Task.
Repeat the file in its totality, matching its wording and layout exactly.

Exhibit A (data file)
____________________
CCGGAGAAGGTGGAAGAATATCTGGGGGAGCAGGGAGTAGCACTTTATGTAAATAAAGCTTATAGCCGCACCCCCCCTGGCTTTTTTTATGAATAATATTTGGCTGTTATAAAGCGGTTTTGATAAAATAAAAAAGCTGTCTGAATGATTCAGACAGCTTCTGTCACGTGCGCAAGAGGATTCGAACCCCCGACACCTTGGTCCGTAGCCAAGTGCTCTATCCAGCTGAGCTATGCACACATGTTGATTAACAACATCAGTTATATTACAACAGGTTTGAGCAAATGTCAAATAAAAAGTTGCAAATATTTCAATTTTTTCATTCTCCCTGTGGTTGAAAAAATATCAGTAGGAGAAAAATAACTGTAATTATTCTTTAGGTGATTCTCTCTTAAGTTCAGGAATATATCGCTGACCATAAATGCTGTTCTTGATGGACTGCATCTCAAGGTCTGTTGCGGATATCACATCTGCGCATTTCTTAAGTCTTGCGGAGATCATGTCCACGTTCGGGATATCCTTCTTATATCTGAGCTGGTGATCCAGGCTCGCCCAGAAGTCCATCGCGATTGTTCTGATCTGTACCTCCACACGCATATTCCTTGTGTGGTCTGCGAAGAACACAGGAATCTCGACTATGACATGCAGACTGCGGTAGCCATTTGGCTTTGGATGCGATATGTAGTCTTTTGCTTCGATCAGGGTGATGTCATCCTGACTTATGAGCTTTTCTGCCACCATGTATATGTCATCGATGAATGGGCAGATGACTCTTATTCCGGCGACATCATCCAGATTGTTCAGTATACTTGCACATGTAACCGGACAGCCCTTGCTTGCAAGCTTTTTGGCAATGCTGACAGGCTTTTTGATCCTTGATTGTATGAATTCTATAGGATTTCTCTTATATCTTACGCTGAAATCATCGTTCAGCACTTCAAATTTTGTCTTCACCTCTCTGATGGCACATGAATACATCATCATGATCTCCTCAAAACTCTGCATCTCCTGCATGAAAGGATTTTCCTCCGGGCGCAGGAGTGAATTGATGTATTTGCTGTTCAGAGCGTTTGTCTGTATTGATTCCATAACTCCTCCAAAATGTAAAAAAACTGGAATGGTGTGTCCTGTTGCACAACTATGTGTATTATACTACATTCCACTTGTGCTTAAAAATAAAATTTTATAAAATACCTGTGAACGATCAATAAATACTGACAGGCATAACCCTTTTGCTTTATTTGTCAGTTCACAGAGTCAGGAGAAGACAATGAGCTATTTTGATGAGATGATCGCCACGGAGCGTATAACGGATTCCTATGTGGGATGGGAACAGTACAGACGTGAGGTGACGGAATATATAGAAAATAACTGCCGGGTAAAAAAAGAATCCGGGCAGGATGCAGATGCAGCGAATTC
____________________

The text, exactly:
CCGGAGAAGGTGGAAGAATATCTGGGGGAGCAGGGAGTAGCACTTTATGTAAATAAAGCTTATAGCCGCACCCCCCCTGGCTTTTTTTATGAATAATATTTGGCTGTTATAAAGCGGTTTTGATAAAATAAAAAAGCTGTCTGAATGATTCAGACAGCTTCTGTCACGTGCGCAAGAGGATTCGAACCCCCGACACCTTGGTCCGTAGCCAAGTGCTCTATCCAGCTGAGCTATGCACACATGTTGATTAACAACATCAGTTATATTACAACAGGTTTGAGCAAATGTCAAATAAAAAGTTGCAAATATTTCAATTTTTTCATTCTCCCTGTGGTTGAAAAAATATCAGTAGGAGAAAAATAACTGTAATTATTCTTTAGGTGATTCTCTCTTAAGTTCAGGAATATATCGCTGACCATAAATGCTGTTCTTGATGGACTGCATCTCAAGGTCTGTTGCGGATATCACATCTGCGCATTTCTTAAGTCTTGCGGAGATCATGTCCACGTTCGGGATATCCTTCTTATATCTGAGCTGGTGATCCAGGCTCGCCCAGAAGTCCATCGCGATTGTTCTGATCTGTACCTCCACACGCATATTCCTTGTGTGGTCTGCGAAGAACACAGGAATCTCGACTATGACATGCAGACTGCGGTAGCCATTTGGCTTTGGATGCGATATGTAGTCTTTTGCTTCGATCAGGGTGATGTCATCCTGACTTATGAGCTTTTCTGCCACCATGTATATGTCATCGATGAATGGGCAGATGACTCTTATTCCGGCGACATCATCCAGATTGTTCAGTATACTTGCACATGTAACCGGACAGCCCTTGCTTGCAAGCTTTTTGGCAATGCTGACAGGCTTTTTGATCCTTGATTGTATGAATTCTATAGGATTTCTCTTATATCTTACGCTGAAATCATCGTTCAGCACTTCAAATTTTGTCTTCACCTCTCTGATGGCACATGAATACATCATCATGATCTCCTCAAAACTCTGCATCTCCTGCATGAAAGGATTTTCCTCCGGGCGCAGGAGTGAATTGATGTATTTGCTGTTCAGAGCGTTTGTCTGTATTGATTCCATAACTCCTCCAAAATGTAAAAAAACTGGAATGGTGTGTCCTGTTGCACAACTATGTGTATTATACTACATTCCACTTGTGCTTAAAAATAAAATTTTATAAAATACCTGTGAACGATCAATAAATACTGACAGGCATAACCCTTTTGCTTTATTTGTCAGTTCACAGAGTCAGGAGAAGACAATGAGCTATTTTGATGAGATGATCGCCACGGAGCGTATAACGGATTCCTATGTGGGATGGGAACAGTACAGACGTGAGGTGACGGAATATATAGAAAATAACTGCCGGGTAAAAAAAGAATCCGGGCAGGATGCAGATGCAGCGAATTC